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Local

NIU hopes to set new standard with fraternity ruling

NIU hopes to set new standard with fraternity ruling

Members of Northern Illinois University's Phi Kappa Theta fraternity compete in the annual Tugs Tournament in April.
Members of Northern Illinois University's Phi Kappa Theta fraternity compete in the annual Tugs Tournament in April.

DeKALB – When a Northern Illinois University fraternity was found to have committed conduct violations last year that could endanger students’ safety, administrators took a punitive approach.

For committing multiple violations over homecoming, the Phi Kappa Theta fraternity was hit with a three-year social suspension, a ruling Greek members characterized as a death sentence during a March board meeting.

But after months of negotiations and a re-evaluation of the scope of Greek issues, the university and Phi Kappa Theta have agreed to a progressive alternative to the fraternity suspension that would help Greek students learn and evolve from previous actions rather than be punished for them. The hope from both sides is that this restorative justice approach can be implemented throughout Greek life.

Evan Johnson, president of Phi Kappa Theta, called the new ruling a conditional social probation and said it was a big win for both the university and the fraternity’s national organization.

“I can’t wait to see the massive success this brings for us and other Greek organizations as well,” Johnson said. “It’s a historic agreement I think any other Greek life across the country could take notes on and use to better their organizations.”

An investigation last year determined that Phi Kappa Theta jointly hosted five consecutive days of events with an NIU sorority where a number of violations of the university’s Off-Campus Social Events Policy occurred, including failure to register events via Huskie Link, hosting drinking games, providing common-source alcohol, failure to provide a guest list and failure to provide sober event assistants.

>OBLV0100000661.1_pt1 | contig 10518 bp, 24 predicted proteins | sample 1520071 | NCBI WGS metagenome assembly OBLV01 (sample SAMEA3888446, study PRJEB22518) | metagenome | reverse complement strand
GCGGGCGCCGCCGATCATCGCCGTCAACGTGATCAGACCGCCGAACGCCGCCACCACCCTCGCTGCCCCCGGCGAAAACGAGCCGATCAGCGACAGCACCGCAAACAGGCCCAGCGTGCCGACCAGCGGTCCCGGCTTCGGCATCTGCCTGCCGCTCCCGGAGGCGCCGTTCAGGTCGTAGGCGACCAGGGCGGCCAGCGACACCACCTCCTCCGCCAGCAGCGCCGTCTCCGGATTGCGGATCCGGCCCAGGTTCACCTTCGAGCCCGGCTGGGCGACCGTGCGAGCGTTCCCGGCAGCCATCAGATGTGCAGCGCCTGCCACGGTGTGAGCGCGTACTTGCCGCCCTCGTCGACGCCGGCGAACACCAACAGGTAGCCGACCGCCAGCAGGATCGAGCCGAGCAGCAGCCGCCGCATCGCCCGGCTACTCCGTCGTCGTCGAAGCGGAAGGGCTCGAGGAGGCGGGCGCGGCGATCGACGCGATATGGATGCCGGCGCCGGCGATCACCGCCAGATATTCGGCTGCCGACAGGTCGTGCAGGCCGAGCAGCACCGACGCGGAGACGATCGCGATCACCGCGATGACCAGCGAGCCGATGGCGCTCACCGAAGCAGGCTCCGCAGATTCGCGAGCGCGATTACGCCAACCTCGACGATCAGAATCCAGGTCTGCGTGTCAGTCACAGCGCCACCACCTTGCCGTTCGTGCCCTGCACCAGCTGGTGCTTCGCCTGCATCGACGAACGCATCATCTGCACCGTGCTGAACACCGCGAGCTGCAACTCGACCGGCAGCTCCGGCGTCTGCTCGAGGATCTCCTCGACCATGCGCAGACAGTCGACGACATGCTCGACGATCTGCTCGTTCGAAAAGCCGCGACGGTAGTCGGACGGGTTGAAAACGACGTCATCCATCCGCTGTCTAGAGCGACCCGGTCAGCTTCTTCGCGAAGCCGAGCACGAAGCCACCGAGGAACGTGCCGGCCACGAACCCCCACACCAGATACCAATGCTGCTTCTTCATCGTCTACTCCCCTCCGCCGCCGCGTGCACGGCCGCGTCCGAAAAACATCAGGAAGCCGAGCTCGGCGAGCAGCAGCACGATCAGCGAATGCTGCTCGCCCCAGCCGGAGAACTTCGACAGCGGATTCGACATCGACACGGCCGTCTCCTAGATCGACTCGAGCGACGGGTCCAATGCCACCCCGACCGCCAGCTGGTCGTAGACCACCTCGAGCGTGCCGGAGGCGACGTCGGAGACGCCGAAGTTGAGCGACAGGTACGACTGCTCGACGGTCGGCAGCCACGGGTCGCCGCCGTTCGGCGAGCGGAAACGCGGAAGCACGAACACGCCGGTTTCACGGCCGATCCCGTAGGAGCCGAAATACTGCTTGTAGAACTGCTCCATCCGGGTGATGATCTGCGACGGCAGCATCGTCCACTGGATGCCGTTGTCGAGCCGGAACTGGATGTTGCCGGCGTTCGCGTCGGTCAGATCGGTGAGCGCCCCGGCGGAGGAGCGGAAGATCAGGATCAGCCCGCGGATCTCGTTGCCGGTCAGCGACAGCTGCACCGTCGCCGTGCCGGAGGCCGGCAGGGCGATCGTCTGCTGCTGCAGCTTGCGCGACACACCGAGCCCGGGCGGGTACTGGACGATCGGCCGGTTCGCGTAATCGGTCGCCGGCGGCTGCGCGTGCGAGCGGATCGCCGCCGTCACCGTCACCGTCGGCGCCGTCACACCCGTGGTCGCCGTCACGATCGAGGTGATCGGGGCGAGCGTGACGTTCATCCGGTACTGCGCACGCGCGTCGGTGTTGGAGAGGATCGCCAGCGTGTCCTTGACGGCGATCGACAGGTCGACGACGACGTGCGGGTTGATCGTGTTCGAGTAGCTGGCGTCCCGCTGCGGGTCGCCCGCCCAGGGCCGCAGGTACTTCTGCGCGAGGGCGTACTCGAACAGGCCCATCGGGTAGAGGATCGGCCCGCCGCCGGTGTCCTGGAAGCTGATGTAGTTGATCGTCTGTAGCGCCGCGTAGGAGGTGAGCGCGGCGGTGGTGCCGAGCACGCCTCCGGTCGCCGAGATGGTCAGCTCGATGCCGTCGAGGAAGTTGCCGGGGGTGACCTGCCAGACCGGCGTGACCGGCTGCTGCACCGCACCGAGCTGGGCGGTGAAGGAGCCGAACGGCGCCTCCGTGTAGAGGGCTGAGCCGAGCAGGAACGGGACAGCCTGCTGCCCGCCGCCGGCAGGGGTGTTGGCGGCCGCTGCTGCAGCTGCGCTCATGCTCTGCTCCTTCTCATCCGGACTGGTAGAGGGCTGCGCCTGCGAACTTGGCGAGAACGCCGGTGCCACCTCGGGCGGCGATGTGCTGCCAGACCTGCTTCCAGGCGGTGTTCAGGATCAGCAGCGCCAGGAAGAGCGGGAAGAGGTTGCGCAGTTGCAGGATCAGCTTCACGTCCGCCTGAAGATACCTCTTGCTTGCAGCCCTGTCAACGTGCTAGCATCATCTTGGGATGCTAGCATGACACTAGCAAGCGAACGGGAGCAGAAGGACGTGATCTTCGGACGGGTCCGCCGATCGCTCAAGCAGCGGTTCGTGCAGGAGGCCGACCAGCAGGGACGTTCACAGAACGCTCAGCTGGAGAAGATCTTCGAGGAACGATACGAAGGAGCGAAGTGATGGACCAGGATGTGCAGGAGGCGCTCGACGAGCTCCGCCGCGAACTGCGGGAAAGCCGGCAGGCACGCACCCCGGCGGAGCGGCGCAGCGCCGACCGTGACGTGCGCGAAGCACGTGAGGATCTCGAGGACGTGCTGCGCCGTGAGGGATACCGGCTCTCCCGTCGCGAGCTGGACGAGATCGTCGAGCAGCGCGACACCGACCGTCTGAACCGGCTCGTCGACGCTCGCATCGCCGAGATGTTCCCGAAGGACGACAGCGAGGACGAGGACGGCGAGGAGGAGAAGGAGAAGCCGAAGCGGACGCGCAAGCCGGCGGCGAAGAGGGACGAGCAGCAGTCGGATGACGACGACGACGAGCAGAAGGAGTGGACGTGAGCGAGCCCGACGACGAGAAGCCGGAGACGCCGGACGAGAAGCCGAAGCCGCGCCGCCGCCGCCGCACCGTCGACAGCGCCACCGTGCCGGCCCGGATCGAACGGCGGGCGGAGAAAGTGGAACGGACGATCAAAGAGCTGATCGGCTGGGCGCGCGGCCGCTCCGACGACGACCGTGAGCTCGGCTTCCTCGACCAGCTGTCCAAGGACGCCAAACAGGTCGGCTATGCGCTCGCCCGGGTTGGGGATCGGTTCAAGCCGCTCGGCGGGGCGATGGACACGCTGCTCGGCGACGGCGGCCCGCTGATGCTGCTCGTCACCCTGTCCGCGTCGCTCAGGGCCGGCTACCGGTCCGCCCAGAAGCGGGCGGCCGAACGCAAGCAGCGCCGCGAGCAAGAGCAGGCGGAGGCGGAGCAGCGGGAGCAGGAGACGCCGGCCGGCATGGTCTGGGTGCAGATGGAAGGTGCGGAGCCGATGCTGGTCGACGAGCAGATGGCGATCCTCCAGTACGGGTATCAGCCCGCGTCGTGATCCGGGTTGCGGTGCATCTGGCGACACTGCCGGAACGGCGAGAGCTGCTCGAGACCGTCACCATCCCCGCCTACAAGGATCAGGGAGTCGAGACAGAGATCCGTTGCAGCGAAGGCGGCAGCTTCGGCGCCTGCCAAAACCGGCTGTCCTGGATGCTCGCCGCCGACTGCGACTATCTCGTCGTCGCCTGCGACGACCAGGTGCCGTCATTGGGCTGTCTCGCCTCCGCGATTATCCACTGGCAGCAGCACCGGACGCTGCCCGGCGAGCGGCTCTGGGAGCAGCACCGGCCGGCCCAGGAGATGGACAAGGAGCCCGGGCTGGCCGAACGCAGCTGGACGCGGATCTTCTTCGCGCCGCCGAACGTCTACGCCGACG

Several other Greek organizations were also found to be guilty of incidents that follow the same pattern, which NIU leadership felt was indicative of a larger cultural program.

Therefore, the two Greek organizations were given the opportunity to alter the suspensions so long as they use the sanction period to engage in activities where students take responsibility for their actions, address the effects on those harmed by their activities and develop positive behaviors.

Under the new ruling, agreed upon in April, Johnson said at the beginning of the semester, his fraternity will have to submit a list of all events they wish to participate in and describe how each event aligns with the organization’s values.

The fraternity also will work with a consultant who will act as a life coach to help map out goals and success.

As long as the fraternity continues to live up to the university’s expectations, restrictions will be loosened each semester until the probation ultimately is lifted.

Chris McCord, NIU acting executive vice president and provost, said the university’s original ruling has not been withdrawn, but the university essentially has suspended the punishment while this new approach is tested.

“If they completely fall off the wagon and don’t live up to the new sanction, we reserve the right to impose the three-year suspension,” McCord said. “This is not meant to say we’ll look at every opportunity to trip them up, but we just need them to know that if they work with us, we’ll work with them.”

McCord credited the national Phi Kappa Theta organization, as well as the students in the local chapter, for helping to frame this new plan.

“We are very much looking at this as a model of how we can approach the student code of conduct and not just for fraternities or sororities, but for any students organization,” McCord said. “I’m excited that this might give us a more positive way to approach these issues as a learning opportunity for students.”

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